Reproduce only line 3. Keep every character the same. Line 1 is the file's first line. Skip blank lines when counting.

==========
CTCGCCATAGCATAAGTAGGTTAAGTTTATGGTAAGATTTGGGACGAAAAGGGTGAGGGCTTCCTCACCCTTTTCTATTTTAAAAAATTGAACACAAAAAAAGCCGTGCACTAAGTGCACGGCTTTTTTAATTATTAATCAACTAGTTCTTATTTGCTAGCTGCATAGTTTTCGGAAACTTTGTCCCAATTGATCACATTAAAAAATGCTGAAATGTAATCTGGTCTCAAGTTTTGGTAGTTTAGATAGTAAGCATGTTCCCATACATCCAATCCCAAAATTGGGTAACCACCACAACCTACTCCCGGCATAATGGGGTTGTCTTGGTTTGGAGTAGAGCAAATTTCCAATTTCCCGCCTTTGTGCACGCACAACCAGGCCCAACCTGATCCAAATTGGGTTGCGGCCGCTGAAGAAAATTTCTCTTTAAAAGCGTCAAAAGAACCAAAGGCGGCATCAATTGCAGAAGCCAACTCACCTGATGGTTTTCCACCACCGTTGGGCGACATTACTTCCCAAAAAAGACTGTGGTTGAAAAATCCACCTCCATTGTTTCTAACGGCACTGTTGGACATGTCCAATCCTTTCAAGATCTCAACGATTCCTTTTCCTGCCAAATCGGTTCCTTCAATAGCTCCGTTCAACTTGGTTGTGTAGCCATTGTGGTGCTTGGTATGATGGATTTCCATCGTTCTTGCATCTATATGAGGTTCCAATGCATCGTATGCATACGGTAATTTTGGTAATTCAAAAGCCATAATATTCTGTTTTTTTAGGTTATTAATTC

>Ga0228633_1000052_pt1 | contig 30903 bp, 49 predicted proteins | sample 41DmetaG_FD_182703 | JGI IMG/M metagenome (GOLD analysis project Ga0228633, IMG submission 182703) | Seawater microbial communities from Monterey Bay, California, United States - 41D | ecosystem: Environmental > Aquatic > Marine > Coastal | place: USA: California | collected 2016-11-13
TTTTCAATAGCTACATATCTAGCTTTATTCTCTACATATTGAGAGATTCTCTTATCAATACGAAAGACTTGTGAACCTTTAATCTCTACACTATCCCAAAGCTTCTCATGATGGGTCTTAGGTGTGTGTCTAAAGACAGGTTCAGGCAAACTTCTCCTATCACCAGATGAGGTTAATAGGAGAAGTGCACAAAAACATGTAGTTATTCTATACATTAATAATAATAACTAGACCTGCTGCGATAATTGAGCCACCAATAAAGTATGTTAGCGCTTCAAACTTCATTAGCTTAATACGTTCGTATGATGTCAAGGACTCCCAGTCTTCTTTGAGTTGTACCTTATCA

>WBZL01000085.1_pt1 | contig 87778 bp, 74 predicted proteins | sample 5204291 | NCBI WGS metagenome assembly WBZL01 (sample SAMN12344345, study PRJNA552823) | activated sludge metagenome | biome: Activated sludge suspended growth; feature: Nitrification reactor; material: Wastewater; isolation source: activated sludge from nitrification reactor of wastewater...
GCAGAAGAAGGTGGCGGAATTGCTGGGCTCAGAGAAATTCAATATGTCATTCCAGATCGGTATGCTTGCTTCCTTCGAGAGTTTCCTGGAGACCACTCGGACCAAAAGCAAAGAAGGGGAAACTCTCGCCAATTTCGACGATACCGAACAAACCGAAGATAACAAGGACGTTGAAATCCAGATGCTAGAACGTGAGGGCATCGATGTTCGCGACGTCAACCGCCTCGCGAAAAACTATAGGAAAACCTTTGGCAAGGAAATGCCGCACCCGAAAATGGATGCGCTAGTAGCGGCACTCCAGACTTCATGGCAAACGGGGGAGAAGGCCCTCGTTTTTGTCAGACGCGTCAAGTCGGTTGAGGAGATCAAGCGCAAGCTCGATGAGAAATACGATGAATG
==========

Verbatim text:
TTTTCAATAGCTACATATCTAGCTTTATTCTCTACATATTGAGAGATTCTCTTATCAATACGAAAGACTTGTGAACCTTTAATCTCTACACTATCCCAAAGCTTCTCATGATGGGTCTTAGGTGTGTGTCTAAAGACAGGTTCAGGCAAACTTCTCCTATCACCAGATGAGGTTAATAGGAGAAGTGCACAAAAACATGTAGTTATTCTATACATTAATAATAATAACTAGACCTGCTGCGATAATTGAGCCACCAATAAAGTATGTTAGCGCTTCAAACTTCATTAGCTTAATACGTTCGTATGATGTCAAGGACTCCCAGTCTTCTTTGAGTTGTACCTTATCA